“Everybody’s responsible for the success of the company. If one team decides to go rogue, or do their own thing, or be creative or innovative without communicating that to the other teams, the ramp won’t work and there will be a gap in the middle,” he says. “It doesn’t matter how creative or innovative your little team is, if it doesn’t align with the vision of the rest of the company, it could cause some problems.”
Scavenger hunts and rallies are also a go-to for Mr. Merulla. However, he says it’s important to keep activities relevant.
He says he recently did a type of scavenger hunt, called a high-tech rally, for the CBC. Participants were divided up into teams of five and given an iPad with a map of Ottawa on it. The idea was that they’d go to the destinations on the map and click on a “waypoint” in the iPad’s screen that would give them a question about something they were seeing that was related to the 150th anniversary of Confederation.
The idea was to make it both a team building and learning experience.
While the activity was a competitive one – teams received points for correctly answering questions – there were also organization-wide goals, such as “unlocking” a charitable donation if all the teams collectively surpassed a certain number of points. That way, he says, everyone was working towards the same goal, even as they raced to get there.
“Team-building can just be a shared experience … You’re accustomed to sitting next to these people in an office, so just experiencing white-water rafting, or zip-lining, or doing a tour, all of those can be a shared experience that the group can talk about later,” says Ms. Nieghorn.
Mr. Merulla says he usually gets called in when things are going well at a company.
“Team-building isn’t about fixing something that’s broken. It’s about giving people the opportunity to identify and practice elements that they need to bring to the team,” he says.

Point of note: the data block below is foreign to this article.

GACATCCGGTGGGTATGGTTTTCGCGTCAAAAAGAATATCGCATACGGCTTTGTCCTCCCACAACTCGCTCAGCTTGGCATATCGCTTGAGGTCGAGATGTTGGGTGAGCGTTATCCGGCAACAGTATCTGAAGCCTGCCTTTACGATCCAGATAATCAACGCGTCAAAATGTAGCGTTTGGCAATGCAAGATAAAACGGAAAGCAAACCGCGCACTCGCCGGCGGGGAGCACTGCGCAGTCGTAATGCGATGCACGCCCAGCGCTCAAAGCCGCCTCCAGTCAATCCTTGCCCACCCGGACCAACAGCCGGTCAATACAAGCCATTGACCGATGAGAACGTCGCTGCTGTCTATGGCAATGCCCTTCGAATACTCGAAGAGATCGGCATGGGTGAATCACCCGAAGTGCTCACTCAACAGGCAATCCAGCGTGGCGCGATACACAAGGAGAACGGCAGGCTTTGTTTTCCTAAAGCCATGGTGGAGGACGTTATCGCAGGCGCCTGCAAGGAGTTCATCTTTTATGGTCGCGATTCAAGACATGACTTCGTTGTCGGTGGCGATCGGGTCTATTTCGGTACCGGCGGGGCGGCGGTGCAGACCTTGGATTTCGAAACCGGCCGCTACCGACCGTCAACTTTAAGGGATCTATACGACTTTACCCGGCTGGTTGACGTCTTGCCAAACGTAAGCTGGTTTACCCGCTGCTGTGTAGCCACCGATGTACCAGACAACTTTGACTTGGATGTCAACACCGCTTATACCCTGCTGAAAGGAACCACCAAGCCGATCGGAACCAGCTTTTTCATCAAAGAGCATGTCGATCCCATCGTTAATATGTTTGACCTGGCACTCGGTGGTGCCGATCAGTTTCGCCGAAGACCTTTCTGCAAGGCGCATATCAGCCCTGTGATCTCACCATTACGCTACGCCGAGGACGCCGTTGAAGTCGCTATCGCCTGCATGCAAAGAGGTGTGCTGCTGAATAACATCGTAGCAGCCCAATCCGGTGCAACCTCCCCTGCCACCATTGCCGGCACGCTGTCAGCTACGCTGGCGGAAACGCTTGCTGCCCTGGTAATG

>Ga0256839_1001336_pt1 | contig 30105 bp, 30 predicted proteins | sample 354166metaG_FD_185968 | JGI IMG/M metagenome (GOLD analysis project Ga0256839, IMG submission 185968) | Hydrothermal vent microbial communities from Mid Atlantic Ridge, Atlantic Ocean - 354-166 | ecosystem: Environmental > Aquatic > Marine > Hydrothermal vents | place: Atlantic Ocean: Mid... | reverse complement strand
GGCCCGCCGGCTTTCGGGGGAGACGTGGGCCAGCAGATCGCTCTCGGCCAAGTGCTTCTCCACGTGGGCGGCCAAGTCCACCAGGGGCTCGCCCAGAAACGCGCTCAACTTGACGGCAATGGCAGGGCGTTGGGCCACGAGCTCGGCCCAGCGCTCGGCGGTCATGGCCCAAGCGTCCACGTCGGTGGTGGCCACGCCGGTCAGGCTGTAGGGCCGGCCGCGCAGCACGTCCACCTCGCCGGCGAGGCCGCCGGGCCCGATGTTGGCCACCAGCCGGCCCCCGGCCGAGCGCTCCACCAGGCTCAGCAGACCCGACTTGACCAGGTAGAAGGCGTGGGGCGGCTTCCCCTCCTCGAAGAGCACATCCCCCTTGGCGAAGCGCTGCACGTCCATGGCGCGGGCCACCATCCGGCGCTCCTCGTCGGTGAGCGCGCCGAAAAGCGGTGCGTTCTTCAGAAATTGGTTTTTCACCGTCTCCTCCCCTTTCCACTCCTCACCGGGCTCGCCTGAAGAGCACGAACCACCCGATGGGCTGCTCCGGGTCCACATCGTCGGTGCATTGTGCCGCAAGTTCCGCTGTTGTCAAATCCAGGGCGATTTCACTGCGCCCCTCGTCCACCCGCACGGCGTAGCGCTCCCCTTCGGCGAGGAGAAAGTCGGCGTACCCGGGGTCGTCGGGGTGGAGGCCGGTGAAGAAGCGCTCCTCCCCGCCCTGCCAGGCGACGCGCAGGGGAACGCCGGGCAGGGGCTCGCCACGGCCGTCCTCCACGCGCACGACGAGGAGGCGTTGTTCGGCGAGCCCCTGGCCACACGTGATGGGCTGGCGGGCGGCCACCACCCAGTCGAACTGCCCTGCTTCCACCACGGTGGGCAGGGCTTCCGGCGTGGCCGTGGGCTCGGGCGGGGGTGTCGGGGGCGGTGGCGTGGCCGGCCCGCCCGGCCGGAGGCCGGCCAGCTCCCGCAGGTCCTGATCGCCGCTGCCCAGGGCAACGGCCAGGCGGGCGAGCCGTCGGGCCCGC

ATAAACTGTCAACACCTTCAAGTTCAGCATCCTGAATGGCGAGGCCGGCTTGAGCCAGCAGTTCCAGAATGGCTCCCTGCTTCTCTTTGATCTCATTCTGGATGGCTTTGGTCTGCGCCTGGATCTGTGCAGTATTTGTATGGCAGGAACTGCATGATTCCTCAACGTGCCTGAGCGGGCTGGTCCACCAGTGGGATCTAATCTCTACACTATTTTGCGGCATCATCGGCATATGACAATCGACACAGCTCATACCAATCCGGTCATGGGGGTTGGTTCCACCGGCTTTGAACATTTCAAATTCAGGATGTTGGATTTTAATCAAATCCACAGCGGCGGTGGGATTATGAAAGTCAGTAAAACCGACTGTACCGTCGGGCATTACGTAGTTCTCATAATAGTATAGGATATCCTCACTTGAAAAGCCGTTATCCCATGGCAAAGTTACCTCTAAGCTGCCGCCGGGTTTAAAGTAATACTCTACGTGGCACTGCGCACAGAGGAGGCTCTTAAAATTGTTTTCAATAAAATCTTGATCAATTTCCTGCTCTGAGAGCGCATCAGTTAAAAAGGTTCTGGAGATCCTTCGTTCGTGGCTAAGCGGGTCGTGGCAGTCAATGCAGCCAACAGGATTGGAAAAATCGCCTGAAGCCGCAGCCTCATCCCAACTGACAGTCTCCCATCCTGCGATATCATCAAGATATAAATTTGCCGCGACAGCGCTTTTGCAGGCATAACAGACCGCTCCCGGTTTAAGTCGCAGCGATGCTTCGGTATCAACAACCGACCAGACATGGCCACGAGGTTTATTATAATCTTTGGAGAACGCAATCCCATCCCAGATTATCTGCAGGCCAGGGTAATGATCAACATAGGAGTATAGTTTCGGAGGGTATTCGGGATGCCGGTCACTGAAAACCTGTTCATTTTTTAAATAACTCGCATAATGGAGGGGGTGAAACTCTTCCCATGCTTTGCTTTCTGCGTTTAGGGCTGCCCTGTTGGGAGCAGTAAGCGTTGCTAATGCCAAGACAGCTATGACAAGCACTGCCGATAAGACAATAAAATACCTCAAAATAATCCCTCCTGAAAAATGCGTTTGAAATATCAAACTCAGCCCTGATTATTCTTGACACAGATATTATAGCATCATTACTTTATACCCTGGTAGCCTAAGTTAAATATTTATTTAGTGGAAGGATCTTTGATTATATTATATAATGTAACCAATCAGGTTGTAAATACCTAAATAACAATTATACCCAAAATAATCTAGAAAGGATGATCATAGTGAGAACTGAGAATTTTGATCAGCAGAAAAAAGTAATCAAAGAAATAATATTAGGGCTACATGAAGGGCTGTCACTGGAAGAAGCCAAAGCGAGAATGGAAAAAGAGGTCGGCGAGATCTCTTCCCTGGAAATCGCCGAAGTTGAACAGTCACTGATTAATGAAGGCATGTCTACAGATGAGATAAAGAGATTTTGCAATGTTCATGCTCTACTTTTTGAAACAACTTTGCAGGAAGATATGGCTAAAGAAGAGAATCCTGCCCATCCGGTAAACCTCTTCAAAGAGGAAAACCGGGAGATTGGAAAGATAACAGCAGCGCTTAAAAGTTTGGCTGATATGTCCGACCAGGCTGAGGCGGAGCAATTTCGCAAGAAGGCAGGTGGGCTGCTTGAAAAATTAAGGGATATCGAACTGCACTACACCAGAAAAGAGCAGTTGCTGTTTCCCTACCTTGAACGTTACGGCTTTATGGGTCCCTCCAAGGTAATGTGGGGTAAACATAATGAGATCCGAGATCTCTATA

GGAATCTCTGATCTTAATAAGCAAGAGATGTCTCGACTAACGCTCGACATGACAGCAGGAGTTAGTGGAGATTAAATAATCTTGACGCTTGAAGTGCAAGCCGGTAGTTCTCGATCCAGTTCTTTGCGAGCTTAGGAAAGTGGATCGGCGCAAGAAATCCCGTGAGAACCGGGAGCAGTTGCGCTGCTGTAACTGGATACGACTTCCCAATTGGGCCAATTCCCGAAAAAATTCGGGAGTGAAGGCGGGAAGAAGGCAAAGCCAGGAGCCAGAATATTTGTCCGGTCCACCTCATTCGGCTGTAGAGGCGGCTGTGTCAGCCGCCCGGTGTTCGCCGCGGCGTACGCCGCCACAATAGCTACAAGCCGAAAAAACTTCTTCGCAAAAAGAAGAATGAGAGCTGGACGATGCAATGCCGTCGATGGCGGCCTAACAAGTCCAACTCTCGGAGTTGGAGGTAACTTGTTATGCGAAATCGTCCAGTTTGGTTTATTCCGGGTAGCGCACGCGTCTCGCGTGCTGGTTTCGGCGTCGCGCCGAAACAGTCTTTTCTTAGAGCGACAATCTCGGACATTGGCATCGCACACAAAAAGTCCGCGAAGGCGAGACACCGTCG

Team-building activity ideas:
For events with a lot of out-of-town visitors, a scavenger hunt can also be a way to introduce people to the city. These events can combine competition and teamwork. There are a lot of scavenger hunt apps that can make organizing a scavenger hunt easy, but Mr. Merulla says organizers should make sure to keep it relevant. There’s no point in doing a generic scavenger hunt. Make it local and make it specific.
“Go-karting would be a great option for a younger crowd,” says Ms. Nieghorn. This kind of event is good to help people get to know each other or celebrate, but is not the type of activity to use to send a message beyond fun..
A newer trend, this activity is pretty much just what it sounds like. “Go-karting, wall-climbing, paintball, all of those are physical, they kind of allow you to shake out the cobwebs and have some fun with colleagues,” Ms. Nieghorn says. But these events aren’t for everyone. “You don’t really want anyone to feel left out so you need a robust group to do those sorts of things.”
These aren’t just fun, they can also help teams build communication skills, Ms. Nieghorn says.
Film a commercial
Give participants the equipment to film a commercial for the company. “Then it can be something that’s posted on a company website. It shows engagement with employees,” Ms. Nieghorn says. “That kind of thing can say, ‘This is a dynamic company.”